printf("%" PRId64 " reps:", reps);
fflush(stdout);

struct timespec start, end;
clock_gettime(CLOCK_PROCESS_CPUTIME_ID, &start);

uint64_t v = 0;
for (uint64_t i = 0; i < reps; i++) {
char buf[100] __attribute__((aligned(16)));
u64tohex(buf, v);
v += INC;
}

clock_gettime(CLOCK_PROCESS_CPUTIME_ID, &end);
double elapsed = (end.tv_sec - start.tv_sec) + 1.0e-9 * (end.tv_nsec - start.tv_nsec);
printf(" %f secs (%e reps per second)\n", elapsed, reps/elapsed);
}

int main(int argc, char *argv[]) {
test(100000);
benchmark(100000000);
return 0;
}

• Have you tried doing low/high nibble separation in GPR? Something like this: gist.github.com/stepantubanov/1867a3662ba1098a42cf5837870c662c (not tested, may be broken). I am not sure I fully understand what zip1 does, so may be it's not correct. – stepan Mar 7 at 18:24
• @stepan: That's a good thought, thanks. – Nate Eldredge Mar 7 at 19:18
• Thinking some more, I realized that one can use tbl for general permutation, so that could substitute for the rev / zip1. That opens up some approaches for doing the whole thing in SIMD, which would be desirable if we want to convert a large array of values loaded from memory, rather than a single value from an integer register. In particular we can do the shift and masks to two 64-bit inputs at once, keeping even nibbles and odd nibbles in two different registers, and then use two two-register tbl instructions to sort all the correct bytes in the correct order. – Nate Eldredge Mar 7 at 19:23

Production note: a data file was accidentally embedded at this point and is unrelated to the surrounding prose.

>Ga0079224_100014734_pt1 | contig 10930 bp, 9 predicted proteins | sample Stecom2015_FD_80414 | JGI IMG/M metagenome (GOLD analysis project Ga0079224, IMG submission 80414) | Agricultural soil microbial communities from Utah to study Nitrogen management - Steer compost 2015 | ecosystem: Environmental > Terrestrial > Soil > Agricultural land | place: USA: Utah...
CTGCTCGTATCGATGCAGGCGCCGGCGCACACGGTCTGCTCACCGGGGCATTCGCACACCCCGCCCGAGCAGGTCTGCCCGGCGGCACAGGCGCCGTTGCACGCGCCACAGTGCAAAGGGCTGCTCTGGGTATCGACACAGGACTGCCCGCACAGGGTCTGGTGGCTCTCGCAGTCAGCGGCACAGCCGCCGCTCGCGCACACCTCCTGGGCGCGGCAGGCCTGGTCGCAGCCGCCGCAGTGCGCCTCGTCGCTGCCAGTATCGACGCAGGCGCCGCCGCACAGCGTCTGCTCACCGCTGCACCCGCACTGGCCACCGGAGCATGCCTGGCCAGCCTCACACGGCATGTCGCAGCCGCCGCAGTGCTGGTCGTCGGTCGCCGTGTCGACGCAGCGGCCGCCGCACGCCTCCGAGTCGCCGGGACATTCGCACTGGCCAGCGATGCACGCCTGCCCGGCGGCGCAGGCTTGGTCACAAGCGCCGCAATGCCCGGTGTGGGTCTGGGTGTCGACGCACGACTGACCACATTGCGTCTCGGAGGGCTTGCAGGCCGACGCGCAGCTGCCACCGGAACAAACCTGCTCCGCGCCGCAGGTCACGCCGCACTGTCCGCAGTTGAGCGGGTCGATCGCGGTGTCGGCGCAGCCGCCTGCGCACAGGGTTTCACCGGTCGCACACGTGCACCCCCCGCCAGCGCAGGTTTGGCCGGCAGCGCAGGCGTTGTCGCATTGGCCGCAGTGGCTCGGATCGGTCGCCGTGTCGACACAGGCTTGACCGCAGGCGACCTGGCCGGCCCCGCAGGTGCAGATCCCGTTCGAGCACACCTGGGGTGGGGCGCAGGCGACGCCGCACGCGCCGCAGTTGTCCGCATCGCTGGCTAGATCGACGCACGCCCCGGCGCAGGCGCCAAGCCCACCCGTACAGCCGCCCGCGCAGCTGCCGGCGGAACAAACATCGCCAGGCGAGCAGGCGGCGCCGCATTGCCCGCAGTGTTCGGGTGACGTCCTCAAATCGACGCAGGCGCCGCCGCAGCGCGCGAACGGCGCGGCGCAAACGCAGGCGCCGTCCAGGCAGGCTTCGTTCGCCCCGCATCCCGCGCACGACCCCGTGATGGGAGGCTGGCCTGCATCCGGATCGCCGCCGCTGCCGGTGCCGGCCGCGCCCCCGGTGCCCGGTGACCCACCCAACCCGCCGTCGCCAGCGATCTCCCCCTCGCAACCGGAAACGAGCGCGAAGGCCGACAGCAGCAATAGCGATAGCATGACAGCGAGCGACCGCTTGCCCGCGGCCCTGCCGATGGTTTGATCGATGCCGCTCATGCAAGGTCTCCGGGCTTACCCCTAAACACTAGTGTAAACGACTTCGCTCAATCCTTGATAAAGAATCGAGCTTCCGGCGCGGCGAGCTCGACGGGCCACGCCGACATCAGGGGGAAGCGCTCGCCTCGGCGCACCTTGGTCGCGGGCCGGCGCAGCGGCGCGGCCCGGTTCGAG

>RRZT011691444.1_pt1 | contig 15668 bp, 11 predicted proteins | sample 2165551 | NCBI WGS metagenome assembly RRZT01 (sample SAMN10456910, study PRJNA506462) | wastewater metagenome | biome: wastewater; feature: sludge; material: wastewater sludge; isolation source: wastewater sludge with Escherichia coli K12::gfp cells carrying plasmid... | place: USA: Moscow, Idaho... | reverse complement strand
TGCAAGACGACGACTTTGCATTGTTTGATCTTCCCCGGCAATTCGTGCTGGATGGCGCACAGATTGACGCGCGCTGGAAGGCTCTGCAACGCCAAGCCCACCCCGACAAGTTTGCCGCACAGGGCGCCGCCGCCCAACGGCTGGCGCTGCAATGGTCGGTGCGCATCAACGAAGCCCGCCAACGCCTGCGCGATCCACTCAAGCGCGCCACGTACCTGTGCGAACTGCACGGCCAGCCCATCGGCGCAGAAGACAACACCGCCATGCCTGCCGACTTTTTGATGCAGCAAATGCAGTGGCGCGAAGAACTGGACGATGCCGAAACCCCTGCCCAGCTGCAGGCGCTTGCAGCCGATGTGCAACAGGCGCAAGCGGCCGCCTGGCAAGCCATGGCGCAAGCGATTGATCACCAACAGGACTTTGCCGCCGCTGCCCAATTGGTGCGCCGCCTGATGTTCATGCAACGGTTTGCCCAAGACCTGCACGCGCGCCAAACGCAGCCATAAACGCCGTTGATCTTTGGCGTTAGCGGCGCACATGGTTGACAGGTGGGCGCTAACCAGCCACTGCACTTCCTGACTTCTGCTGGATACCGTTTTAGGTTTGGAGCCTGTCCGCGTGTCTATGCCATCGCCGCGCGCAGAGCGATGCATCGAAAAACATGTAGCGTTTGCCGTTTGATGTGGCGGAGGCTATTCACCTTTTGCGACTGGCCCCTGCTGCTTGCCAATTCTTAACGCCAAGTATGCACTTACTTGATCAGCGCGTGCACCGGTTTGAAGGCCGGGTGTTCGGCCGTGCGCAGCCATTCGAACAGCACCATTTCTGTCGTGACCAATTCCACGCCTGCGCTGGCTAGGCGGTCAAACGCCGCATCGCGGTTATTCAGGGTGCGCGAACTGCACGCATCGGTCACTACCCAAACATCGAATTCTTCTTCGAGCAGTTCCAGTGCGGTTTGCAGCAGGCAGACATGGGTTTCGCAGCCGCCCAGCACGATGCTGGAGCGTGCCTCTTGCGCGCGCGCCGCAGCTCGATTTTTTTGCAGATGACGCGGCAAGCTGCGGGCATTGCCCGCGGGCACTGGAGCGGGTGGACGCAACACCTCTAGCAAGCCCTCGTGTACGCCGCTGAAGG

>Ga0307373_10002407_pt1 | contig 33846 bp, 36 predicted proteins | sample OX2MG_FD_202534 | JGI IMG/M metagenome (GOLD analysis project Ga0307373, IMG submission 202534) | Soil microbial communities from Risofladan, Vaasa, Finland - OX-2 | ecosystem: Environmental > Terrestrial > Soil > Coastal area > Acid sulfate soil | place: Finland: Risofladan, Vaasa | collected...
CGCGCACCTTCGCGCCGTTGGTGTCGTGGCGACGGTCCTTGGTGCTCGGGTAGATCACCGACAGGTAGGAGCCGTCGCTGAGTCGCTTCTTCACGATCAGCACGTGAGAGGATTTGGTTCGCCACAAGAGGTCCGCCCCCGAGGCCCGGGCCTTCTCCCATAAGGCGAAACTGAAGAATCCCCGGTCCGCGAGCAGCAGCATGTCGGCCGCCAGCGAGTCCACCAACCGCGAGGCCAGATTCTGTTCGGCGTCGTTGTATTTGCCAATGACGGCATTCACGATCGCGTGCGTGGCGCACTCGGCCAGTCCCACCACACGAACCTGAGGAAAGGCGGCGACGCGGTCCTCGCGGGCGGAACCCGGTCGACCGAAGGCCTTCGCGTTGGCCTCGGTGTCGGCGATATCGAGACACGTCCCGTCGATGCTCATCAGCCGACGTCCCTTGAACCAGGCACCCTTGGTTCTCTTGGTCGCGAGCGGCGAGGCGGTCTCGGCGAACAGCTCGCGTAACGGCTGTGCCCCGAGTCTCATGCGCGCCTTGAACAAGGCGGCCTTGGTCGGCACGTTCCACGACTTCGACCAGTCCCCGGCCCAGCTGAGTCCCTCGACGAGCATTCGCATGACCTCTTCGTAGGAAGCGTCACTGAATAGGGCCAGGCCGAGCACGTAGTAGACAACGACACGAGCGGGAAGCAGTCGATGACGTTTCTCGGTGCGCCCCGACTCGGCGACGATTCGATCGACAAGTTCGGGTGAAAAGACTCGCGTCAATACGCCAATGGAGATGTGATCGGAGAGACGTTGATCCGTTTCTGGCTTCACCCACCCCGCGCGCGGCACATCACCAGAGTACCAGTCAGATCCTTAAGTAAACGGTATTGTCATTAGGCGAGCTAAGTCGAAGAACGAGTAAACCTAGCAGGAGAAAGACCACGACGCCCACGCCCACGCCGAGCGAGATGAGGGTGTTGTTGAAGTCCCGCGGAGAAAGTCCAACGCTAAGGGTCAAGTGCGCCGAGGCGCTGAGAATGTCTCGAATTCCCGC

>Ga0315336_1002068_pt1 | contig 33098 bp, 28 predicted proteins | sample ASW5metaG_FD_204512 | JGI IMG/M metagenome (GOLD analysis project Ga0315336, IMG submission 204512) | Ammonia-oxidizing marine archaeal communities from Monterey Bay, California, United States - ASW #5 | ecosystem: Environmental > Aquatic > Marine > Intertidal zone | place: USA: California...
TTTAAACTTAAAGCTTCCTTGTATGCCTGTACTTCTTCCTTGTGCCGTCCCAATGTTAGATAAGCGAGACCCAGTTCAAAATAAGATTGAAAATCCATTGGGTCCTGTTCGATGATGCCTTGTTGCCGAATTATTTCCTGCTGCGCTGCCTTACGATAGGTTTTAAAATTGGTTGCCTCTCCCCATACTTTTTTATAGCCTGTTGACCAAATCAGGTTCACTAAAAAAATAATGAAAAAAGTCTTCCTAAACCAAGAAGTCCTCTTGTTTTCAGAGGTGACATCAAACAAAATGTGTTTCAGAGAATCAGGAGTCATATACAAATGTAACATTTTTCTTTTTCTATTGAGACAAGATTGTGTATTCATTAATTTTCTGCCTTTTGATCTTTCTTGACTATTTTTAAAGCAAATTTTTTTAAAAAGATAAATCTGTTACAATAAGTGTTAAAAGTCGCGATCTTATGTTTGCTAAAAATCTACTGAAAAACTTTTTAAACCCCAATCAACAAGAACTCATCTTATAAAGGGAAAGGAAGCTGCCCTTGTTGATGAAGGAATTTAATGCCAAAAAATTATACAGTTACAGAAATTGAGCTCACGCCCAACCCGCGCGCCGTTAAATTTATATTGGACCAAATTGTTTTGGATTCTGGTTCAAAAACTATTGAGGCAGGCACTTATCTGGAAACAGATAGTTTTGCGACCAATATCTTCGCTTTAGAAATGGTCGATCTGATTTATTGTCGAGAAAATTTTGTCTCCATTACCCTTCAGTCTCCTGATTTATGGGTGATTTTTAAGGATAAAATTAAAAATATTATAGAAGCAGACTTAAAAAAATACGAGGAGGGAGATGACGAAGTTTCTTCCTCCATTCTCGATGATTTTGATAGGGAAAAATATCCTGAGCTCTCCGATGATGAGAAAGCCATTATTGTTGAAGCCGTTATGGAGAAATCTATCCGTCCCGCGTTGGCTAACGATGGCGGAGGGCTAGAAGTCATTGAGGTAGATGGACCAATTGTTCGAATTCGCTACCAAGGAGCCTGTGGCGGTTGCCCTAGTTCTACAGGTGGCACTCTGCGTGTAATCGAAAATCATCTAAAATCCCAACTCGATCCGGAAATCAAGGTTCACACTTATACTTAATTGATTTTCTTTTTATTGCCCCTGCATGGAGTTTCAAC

• There's some overhead to load the permutations from static memory, but if we are doing this in a big loop, it can be done just once. I might play with this and post a new version of the question for this setting. (I know to leave this one as it is.) – Nate Eldredge Mar 7 at 19:24
• @stepan: zip1 vA, vB, vC takes the elements from the low halves of vB and vC, interleaves them, and puts the result in vA. There is a nice picture in C7.2.403 of the Architecture Reference Manual. zip2 does the same thing but taking elements from the high halves. – Nate Eldredge Mar 7 at 19:27